Friday, 5 July 2013

Day Dreaming - River Avon, 1st June 2013

Kind invite

At the start of the season I received a generous invite to fish the River Avon with David. As I'd never fished a chalk stream before, I could feel the excitement building through to the first day in June. At that time of year, I was informed, the fish would normally be feeding on Mayfly, but as everything was around three weeks late, I tied some duns, emergers and spinners more in hope than expectation.

Mayfly duns

River Avon at Salterton

It was a two hour drive to meet David near Salterton and, though early morning, the sky was clear and the sun strong. I'd been out with friends the previous evening and distinctive character and rural beauty of the Salisbury area helped me forget my mild hangover. 

Upon tackling up at a small lodge, David informed me that there had been a sparse mayfly hatch but that the fish were not yet 'on' them and had been taking mainly olives. We followed a carrier to the main river, and as we crossed over a bridge, I was struck by the picturesque nature of the place.

The River Avon at Salterton

David and I took turns casting to feeding fish. This was very different to the rivers of South Wales, and the clarity of the water, coupled with the fact I'd not previously fished with my host, made me twitchy. David was the first to catch - a lovely 14 inch out of season grayling on a CDC and Elk.

As I focused on a fish that was on the fin -coming to look at my fly and turning away last minute- Morgan arrived. He was a welcome surprise as David had deliberately not told me his son (my mate) would be joining us. After a quick chat and photo opportunity, I went back to my two pounder.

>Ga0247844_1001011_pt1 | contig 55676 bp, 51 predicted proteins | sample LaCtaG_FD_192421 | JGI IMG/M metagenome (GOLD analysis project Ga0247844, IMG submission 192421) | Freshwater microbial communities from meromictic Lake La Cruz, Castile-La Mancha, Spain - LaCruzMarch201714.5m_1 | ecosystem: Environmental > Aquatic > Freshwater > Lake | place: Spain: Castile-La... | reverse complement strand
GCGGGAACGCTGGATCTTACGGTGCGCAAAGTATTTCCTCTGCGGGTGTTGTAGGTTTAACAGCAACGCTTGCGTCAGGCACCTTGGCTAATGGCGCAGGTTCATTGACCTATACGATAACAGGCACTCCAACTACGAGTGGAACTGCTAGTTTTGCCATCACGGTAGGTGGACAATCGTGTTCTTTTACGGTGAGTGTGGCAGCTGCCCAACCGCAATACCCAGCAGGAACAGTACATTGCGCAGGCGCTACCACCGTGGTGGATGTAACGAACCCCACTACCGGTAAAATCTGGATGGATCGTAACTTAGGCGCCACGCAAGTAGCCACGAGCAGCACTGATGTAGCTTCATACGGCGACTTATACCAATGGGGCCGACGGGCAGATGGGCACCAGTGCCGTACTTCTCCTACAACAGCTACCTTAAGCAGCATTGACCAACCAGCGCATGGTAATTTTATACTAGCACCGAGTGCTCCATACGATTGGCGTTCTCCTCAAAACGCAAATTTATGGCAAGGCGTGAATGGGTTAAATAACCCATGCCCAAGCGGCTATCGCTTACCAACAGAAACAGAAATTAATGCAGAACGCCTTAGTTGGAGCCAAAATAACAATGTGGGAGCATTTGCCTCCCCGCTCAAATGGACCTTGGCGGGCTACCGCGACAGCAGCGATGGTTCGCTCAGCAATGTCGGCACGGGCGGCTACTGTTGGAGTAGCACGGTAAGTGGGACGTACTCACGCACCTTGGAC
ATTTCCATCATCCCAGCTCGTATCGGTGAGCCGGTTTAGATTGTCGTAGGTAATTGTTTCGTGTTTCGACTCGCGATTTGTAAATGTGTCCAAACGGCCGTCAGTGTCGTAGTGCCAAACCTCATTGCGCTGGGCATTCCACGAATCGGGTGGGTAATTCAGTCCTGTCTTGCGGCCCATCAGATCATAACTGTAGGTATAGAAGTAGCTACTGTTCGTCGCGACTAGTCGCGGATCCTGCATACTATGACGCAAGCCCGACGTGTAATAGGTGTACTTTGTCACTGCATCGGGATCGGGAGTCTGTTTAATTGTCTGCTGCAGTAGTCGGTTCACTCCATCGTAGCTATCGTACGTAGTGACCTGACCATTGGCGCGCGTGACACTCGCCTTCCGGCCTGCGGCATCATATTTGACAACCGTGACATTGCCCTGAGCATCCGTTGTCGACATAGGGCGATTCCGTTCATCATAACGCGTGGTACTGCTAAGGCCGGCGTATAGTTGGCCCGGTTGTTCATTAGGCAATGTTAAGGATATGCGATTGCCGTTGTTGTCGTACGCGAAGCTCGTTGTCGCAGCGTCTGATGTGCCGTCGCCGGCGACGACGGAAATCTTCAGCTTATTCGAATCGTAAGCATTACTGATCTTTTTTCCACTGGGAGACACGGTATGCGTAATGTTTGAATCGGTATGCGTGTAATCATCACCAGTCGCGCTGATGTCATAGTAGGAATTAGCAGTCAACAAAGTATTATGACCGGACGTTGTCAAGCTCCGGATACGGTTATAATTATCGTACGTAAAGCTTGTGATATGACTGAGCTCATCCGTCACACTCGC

The Jones Boys
What followed was quite embarrassing. Feeling slightly daunted by the difficult fish and my grand surroundings, I was on edge and needed to settle.  As the target moved into faster water at the opposite bank, I covered it perfectly with plenty of lead and a reach cast. My arm felt tense as the fish rose and I struck letting out a triumphant 'Yes!'. I concluded that I'd had too much breakfast as a small fish came flying out of the water! Unbeknown to me (in the fast water) the intended quarry had been beaten to the fly by a cheeky four inch brown. Morgan laughed loud and long, David looked bemused, probably wondering what he'd let himself in for. I apologised.


We took our time walking the beat looking for rising fish. By midday a few mayfly started to appear and we caught fish on our emerger patterns. I had most success with a Paul Procter Spun CDC version.

Winged beauty

Great food and better company

By one o'clock we were back at the lodge for the best fishing lunch I've ever had. David provided Wiltshire pasties, sandwiches, boiled eggs, salad, various breads and cheeses and strawberries. To do it justice, I had packed a nice bottle of Chablis and a few bottles of a favourite Untapped Pale Ale. A fry cry from the usual flask of coffee, cereal bar and bananas.

Long lunch

Afternoon session

As we walked down the beat in the early summer sun, the place shimmered and, I felt, had an almost ethereal feel to it. At the bottom of the beat, we managed to locate good mayfly hatch and a few fish appeared to be taking emergers and duns.

Morgan was his usual efficient purist self, hoovering up the surface feeding wild fish. Further upstream I, conversely, was missing most offers. Or were the fish missing me? The larger fish didn't seem to be turning on my mayfly emerger pattern and I was making no connection at all. I put on a dun and, a couple of times, saw the fish nosing it. I managed two, but one was foul hooked and it was tough going. Morgan then joined me and cast to a few of the difficult fish. He too struggled to hook them until he tried a small olive emerger... We concluded we were too early for the best of the mayfly.

A nice wild fish caught by Morgan

We continued to take the occasional fish on olive emergers until we packed up at around seven o'clock. After we said our goodbyes, the two hour drive did not seem a chore in the evening sun. A day (and a picnic) that will live long in the memory.

Chalk stream splendour

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